In Yemen also, the influence of foreign parties is of great consequence to the success or failure of the planned ceasefire. France 24 discussed this in some detail, suggesting that an overall political solution was made much more difficult by the fact that negotiations are currently focused around the Iranian-Saudi rivalry, and not merely around the differences between the Yemeni factions.
But France 24 also notes that there is a potentially positive side to foreign influence, as agreement upon the current ceasefire was only made possible with the help of pressure from the United States. There are, however, strict limits to how far the US will go to see that that ceasefire is enforced, as the Obama administration remains extremely wary of being drawn into another Middle Eastern war.
Neither Iran nor the Houthi seem to have quite the same aversion – a fact that threatens both the short-term ceasefire and the long-term persistence of Washington’s reticence. Last weekend, the Iran-backed rebels fired a series of missiles at a US destroyer in the Red Sea. Although the White House was reportedly hesitant to respond, President Obama did approve a cruise missile launch which destroyed three isolated radar stations believed to be used by the Houthi. Iran, in its turn, dispatched two warships to the Gulf of Aden, although the Iranians claimed that this was an effort to protect international shipping lanes from piracy.
Interestingly, the maritime security website Eagle Speak published an article on Wednesday calling attention to – and ridiculing – Iran’s broader use of piracy as a source of propaganda and an excuse for Iranian naval maneuvers in international waters. The article notes that worldwide statistics show a dramatic decrease in piracy, with attacks from Somali groups reportedly at a 21-year low. But the article adds that this contrasts with Iranian state media, which seems to tease an imminent threat while boasting the ability of Iran’s naval forces to combat it.
One of the latest instances of this supposed propaganda appeared in Mehr News Agency on Monday and described exchanges of “heavy fire” with “thirteen well-equipped boats” led by Somali pirates somewhere near Yemen. Independent verification of the report’s claims is virtually impossible, and previous trends in Iran’s state media reporting make those claims dubious. Much of that reporting on Iran’s naval activities has presented routine contact with foreign vessels as if they were narrowly averted conflicts during which not just pirates by also American warships were frightened off by Iranian shows of strength.
In keeping with this narrative, the Iranian Revolutionary Guard Corps has recognizably ramped-up the frequency of contacts between its naval forces and those of the US. At the same time, it has made these encounters less routine and more aggressive, resulting in American naval officers condemning them for unprofessional and dangerous behavior. In at least one such case, an IRGC vessel that was apparently practicing “swarm tactic” maneuvers against a US warship refused to depart from a collision course until warning shots were fired into the water.
It is not always known whether such incidents are reported in Iranian state media, or how they are presented. But it is clear that Iran is keen to find pretense to boast about its readiness for war with the world’s leading superpower. Perhaps the most prominent recent example of this was the IRGC’s seizure of 10 American sailors who had strayed into Iranian waters while on a training mission in the Persian Gulf. Although they were released after less than a day, state media continued to broadcast images of them on their knees at gunpoint, for weeks after the fact. Supreme Leader Ali Khamenei later awarded Iran’s highest honors to the IRGC officers involved in the incident, which has been reenacted in Iranian military parades and will reportedly be the basis for a public statue.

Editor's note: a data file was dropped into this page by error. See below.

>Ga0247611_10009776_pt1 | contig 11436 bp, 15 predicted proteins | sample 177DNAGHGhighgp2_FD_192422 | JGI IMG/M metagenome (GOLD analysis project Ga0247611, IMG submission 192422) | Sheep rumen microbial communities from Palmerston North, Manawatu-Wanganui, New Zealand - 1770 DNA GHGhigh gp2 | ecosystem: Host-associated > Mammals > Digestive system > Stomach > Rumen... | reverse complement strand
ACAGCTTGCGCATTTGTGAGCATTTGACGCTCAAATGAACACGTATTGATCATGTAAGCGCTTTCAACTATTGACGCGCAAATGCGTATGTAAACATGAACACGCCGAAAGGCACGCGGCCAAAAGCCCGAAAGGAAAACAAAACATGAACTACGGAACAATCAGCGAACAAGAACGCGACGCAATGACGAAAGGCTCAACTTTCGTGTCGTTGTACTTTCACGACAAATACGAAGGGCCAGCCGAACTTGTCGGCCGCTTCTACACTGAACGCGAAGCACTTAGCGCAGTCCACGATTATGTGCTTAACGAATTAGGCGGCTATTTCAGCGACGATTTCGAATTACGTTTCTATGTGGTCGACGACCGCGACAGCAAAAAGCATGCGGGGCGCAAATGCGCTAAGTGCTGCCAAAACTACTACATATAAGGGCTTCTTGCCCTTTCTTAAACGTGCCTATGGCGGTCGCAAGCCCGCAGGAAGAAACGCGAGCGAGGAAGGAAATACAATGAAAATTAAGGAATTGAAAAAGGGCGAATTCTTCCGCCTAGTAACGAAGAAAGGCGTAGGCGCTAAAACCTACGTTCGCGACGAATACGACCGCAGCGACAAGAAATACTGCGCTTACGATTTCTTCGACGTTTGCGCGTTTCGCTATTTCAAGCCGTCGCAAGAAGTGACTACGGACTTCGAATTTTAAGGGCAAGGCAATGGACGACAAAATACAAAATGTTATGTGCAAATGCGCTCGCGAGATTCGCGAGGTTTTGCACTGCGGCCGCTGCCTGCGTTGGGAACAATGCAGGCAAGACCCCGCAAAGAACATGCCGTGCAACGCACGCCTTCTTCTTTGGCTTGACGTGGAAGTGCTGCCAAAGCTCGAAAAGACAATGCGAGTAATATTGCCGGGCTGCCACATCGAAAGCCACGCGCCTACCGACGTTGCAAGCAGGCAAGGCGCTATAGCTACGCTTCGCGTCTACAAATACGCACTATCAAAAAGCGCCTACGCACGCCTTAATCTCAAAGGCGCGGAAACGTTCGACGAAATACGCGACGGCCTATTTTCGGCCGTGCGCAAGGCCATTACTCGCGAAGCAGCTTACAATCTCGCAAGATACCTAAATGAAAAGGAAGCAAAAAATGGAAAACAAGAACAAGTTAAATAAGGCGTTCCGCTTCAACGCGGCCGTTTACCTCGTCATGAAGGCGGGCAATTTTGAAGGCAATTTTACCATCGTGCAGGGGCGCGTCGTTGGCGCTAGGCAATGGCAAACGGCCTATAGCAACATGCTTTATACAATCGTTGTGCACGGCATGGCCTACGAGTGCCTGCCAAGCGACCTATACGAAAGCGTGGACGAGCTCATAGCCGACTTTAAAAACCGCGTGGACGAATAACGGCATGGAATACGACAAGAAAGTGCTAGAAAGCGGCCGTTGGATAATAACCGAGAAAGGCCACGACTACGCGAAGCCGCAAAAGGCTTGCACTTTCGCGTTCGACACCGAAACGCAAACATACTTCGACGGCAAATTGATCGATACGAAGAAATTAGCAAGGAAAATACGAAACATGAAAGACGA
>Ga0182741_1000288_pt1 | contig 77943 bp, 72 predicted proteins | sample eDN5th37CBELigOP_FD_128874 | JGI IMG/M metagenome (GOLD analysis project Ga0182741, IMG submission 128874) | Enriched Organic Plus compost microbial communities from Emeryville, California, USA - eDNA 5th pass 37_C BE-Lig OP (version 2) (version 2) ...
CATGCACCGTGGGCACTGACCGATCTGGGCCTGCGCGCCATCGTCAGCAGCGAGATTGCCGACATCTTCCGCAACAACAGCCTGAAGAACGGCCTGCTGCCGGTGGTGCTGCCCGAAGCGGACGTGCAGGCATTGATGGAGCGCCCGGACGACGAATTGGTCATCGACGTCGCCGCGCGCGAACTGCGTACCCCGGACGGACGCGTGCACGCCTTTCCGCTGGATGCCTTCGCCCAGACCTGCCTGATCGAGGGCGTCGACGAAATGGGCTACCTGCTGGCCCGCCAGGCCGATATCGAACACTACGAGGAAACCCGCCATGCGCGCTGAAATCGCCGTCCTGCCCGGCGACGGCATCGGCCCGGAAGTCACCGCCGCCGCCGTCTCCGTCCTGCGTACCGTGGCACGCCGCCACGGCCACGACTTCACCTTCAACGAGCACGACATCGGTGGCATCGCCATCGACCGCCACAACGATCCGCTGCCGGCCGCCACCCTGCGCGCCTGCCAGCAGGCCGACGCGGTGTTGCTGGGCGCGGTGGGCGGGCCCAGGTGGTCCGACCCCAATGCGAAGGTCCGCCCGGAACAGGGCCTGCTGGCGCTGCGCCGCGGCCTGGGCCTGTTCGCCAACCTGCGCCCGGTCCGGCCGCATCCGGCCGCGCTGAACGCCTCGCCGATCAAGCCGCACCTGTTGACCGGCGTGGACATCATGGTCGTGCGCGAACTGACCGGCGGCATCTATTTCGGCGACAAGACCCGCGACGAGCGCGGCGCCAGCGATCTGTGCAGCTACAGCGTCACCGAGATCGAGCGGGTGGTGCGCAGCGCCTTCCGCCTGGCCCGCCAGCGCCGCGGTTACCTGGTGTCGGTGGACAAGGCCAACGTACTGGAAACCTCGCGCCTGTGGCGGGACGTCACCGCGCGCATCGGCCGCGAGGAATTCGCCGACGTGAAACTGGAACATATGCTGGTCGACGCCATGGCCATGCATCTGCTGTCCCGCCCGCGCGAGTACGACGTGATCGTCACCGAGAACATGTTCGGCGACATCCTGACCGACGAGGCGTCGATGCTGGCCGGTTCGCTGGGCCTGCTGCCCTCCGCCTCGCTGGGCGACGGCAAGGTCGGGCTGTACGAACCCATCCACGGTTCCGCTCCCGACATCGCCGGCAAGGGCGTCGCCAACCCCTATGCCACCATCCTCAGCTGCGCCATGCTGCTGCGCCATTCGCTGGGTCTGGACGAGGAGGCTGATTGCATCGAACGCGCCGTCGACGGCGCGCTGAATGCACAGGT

Military parades have also featured the unveiling of new Iranian weapons, including a range of domestically produced missiles like those allegedly provided by the IRGC to the Houthi. The premieres of those weapons often coincide with statements about Iran’s readiness for war, with strong implications that the other combatant in such a war would be the United States.
This trend in Iranian propaganda was highlighted once again on Wednesday, when the Washington Free Beacon reported upon the three days of drills that had begun the previous day among the Iranian air force. The report quoted Brigadier General Massoud Jazayeri as using the outset of the drills to reaffirm Iran’s commitment to ousting American influence from the Middle East. “The presence of America in the region is a cancerous malign tumor that can only be treated by removing the filthy tumor and the ejection of America from the region,” he said.
The Free Beacon also noted that the drills closely coincided with new Iranian statements accusing the US of violating the spirit of last year’s nuclear deal. Some of those same statements flatly rejected the notion of the Islamic Republic changing any of its behavior for the sake of securing the additional concessions that Iranian officials demand. Iranian Judiciary chief Sadeq Larijani said, for instance, that groups like Hezbollah would continue to receive Iranian support, despite being widely recognized as terrorist organizations by the world community.
Certainly, Tehran maintains an identical sentiment toward the Houthi, even in the wake of attempts by that group to attack the US Navy and threaten international shipping lanes. Wednesday’s ceasefire highlights the threat that that sentiment might pose to regional stability, especially if Iran’s support of the rebels is based primarily on the goal of increasing the appearance of Iranian strength and influence, relative to the US.